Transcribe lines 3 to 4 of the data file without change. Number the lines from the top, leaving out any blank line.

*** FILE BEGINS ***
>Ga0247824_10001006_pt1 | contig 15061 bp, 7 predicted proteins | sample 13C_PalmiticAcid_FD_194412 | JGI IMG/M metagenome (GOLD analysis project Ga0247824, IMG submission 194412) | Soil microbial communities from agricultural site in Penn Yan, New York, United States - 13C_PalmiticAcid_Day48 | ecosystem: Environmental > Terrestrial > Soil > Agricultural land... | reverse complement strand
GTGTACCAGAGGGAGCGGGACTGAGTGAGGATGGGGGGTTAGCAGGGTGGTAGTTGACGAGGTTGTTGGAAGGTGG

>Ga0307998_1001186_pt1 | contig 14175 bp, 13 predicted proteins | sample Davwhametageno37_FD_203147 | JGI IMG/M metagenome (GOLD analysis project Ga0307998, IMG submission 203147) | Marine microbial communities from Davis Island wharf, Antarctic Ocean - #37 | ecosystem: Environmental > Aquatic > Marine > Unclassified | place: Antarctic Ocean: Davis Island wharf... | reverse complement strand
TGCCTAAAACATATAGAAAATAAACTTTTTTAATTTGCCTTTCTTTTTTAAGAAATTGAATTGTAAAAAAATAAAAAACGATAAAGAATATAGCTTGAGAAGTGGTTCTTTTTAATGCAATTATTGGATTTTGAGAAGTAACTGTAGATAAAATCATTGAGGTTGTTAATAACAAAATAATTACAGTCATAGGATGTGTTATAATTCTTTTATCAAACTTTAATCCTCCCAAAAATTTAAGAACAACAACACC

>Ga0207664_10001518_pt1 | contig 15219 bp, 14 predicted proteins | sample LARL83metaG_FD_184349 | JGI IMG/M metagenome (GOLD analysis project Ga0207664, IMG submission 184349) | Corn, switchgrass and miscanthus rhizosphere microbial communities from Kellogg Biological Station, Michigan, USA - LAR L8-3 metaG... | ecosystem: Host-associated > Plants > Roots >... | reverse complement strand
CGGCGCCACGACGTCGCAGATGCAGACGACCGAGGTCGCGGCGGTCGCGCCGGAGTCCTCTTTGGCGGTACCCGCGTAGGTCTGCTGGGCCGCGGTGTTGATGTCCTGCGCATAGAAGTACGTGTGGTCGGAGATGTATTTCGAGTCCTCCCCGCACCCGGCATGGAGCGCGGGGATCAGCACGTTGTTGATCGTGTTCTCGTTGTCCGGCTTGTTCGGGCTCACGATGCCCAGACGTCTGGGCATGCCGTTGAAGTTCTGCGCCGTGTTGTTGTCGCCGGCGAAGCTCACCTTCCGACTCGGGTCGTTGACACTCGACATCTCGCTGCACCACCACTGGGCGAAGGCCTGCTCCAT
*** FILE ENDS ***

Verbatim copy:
>Ga0307998_1001186_pt1 | contig 14175 bp, 13 predicted proteins | sample Davwhametageno37_FD_203147 | JGI IMG/M metagenome (GOLD analysis project Ga0307998, IMG submission 203147) | Marine microbial communities from Davis Island wharf, Antarctic Ocean - #37 | ecosystem: Environmental > Aquatic > Marine > Unclassified | place: Antarctic Ocean: Davis Island wharf... | reverse complement strand
TGCCTAAAACATATAGAAAATAAACTTTTTTAATTTGCCTTTCTTTTTTAAGAAATTGAATTGTAAAAAAATAAAAAACGATAAAGAATATAGCTTGAGAAGTGGTTCTTTTTAATGCAATTATTGGATTTTGAGAAGTAACTGTAGATAAAATCATTGAGGTTGTTAATAACAAAATAATTACAGTCATAGGATGTGTTATAATTCTTTTATCAAACTTTAATCCTCCCAAAAATTTAAGAACAACAACACC